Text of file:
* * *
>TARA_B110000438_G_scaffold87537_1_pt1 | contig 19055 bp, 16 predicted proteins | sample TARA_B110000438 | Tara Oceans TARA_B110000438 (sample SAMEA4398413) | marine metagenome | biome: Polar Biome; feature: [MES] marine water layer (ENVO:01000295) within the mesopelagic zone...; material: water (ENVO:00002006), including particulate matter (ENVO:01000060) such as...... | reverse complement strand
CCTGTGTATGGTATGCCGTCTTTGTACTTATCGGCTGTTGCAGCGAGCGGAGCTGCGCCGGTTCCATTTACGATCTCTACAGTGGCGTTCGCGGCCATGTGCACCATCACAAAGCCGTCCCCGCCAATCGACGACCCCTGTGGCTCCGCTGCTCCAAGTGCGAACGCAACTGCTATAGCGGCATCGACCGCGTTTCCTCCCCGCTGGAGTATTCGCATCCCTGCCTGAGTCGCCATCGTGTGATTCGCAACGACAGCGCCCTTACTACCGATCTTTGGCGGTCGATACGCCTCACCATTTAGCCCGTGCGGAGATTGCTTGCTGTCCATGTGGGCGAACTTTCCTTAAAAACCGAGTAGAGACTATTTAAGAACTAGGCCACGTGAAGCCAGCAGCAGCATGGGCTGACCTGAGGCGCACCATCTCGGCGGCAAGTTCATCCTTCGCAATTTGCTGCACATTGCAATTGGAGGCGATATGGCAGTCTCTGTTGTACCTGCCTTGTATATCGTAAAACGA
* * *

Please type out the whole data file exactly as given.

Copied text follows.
>TARA_B110000438_G_scaffold87537_1_pt1 | contig 19055 bp, 16 predicted proteins | sample TARA_B110000438 | Tara Oceans TARA_B110000438 (sample SAMEA4398413) | marine metagenome | biome: Polar Biome; feature: [MES] marine water layer (ENVO:01000295) within the mesopelagic zone...; material: water (ENVO:00002006), including particulate matter (ENVO:01000060) such as...... | reverse complement strand
CCTGTGTATGGTATGCCGTCTTTGTACTTATCGGCTGTTGCAGCGAGCGGAGCTGCGCCGGTTCCATTTACGATCTCTACAGTGGCGTTCGCGGCCATGTGCACCATCACAAAGCCGTCCCCGCCAATCGACGACCCCTGTGGCTCCGCTGCTCCAAGTGCGAACGCAACTGCTATAGCGGCATCGACCGCGTTTCCTCCCCGCTGGAGTATTCGCATCCCTGCCTGAGTCGCCATCGTGTGATTCGCAACGACAGCGCCCTTACTACCGATCTTTGGCGGTCGATACGCCTCACCATTTAGCCCGTGCGGAGATTGCTTGCTGTCCATGTGGGCGAACTTTCCTTAAAAACCGAGTAGAGACTATTTAAGAACTAGGCCACGTGAAGCCAGCAGCAGCATGGGCTGACCTGAGGCGCACCATCTCGGCGGCAAGTTCATCCTTCGCAATTTGCTGCACATTGCAATTGGAGGCGATATGGCAGTCTCTGTTGTACCTGCCTTGTATATCGTAAAACGA